First presidential debate could set tone for election


Matthew Kelly

Carefully worded statements and hardworking PR personnel aside, when Hillary Clinton and Donald Trump step onto the debate stage Monday, nothing will stand between them and America.

Monday’s first of four general election debates will challenge the candidates to go in-depth and stay on topic while discussing such themes as America’s prosperity, security and direction. Jeff Jarman, interim director of the Elliott School of Communication, will participate in the second of Newswise’s two upcoming virtual panel discussions on the debate.

The discussions, scheduled for 10 a.m. on Tuesday and Wednesday respectively, are made up of expert university professors from around the country.

Jarman is well versed in political rhetoric and its effect on the public, and, despite this election’s unconventional nature, he has a general idea as to what viewers should expect from Monday’s faceoff.

“Debates are about showing yourself as a candidate to be presidential,” Jarman said. “The real litmus test is, after 90 minutes without a single break, whether one of the candidates emerges more obviously as someone who can perform the role of the presidency.”

The first debate’s unique format of 15-minute increments for the candidates to address six topics will force Trump and Clinton to delve into the issues and give more than just generic answers.

“The role of the moderator is to push them to develop deeper answers than we’re used to in a traditional debate format,” Jarman said.

As far as the content of the nominees’ messages, one can expect Trump and Clinton to appeal to their base supporters in an attempt to energize them moving towards the election.

“The main function of debates is to reinforce support behind candidates,” Jarman said. “They will say things that they know their broad coalitions support.”

For Clinton, this could mean a focus on social justice, a path to citizenship and expanding upon President Obama’s legacy. Trump will likely take a hard line against terrorism and focus on national security issues as well as defending the Second Amendment.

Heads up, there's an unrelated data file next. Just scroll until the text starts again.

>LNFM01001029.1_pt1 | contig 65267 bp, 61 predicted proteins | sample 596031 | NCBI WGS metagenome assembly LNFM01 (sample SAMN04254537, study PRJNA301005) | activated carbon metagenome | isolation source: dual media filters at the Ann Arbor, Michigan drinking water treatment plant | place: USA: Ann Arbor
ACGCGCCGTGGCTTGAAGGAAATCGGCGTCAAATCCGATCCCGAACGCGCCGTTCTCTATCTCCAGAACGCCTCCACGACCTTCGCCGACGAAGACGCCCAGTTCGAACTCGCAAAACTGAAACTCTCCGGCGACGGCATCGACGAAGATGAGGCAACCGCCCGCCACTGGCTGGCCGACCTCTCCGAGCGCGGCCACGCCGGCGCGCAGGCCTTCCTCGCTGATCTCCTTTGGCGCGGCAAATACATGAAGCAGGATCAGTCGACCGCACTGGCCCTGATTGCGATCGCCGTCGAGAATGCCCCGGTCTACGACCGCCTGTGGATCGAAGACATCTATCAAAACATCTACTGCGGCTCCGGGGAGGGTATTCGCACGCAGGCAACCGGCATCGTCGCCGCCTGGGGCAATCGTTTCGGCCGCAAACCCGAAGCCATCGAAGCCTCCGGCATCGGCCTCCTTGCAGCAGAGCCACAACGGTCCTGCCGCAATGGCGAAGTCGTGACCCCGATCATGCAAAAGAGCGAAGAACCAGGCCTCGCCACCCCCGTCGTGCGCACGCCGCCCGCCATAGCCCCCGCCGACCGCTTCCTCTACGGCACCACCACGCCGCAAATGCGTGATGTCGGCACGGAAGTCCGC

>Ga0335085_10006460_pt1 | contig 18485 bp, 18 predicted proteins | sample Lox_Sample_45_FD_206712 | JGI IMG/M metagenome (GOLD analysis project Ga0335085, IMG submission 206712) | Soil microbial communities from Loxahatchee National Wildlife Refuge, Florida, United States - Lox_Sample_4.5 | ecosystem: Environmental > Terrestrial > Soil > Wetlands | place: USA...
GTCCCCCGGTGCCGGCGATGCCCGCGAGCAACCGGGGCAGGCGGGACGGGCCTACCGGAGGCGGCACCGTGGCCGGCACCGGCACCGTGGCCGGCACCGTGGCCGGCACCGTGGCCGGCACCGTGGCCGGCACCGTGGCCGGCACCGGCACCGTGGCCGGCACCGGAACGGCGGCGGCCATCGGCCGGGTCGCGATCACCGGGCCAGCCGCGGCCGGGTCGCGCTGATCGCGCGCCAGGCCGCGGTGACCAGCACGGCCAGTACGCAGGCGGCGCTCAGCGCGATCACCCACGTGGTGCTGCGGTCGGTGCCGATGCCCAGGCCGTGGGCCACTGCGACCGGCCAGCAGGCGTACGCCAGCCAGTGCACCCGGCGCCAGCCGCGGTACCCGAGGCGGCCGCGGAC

As usual, Trump, who gained political notoriety for his colorful and combative primary debate performances, is the wildcard going into tonight’s debate. Expectations are uncertain for the Republican nominee.

“(Trump) is known to be erratic and say things off the cuff,” Jarman said. “He’s done virtually no prep in the traditional sense, and as a result, the bar is set relatively low for him.”

Low expectations could pay off for Trump if he manages to perform with poise Monday.

“Turning in even a poor performance in the traditional sense could result in the appearance that he’s done quite well,” Jarman said.

The Clinton camp might be graded on a different curve with higher expectations, and this discrepancy is troublesome to her campaign. In preparation, the Democratic nominee has battled verbally against members of her staff portraying different versions of Trump — reserved and professional as well as energetic and abrasive.

As far as who wins, the decision is up to the public to make, as difficult of a task as that might be. However, experts such as Jarman have basic criteria for judging such matters.

“We always look for those one-liner moments that will stand out and be memorable,” Jarman said. “Generally, those are judged after the fact to signify who maybe won or lost.”

Of course, this will not stop either candidate’s campaign representatives from putting positive spins on their candidate’s performance.

“Both candidates will undoubtedly proclaim themselves the winner immediately after the debates are over,” Jarman said.

With opposing rhetoric and agendas trying to pull viewers in different directions, it can take some serious analysis to sort out the facts from the fiction. Jarman will look to do just that when he appears on Newswise on Wednesday.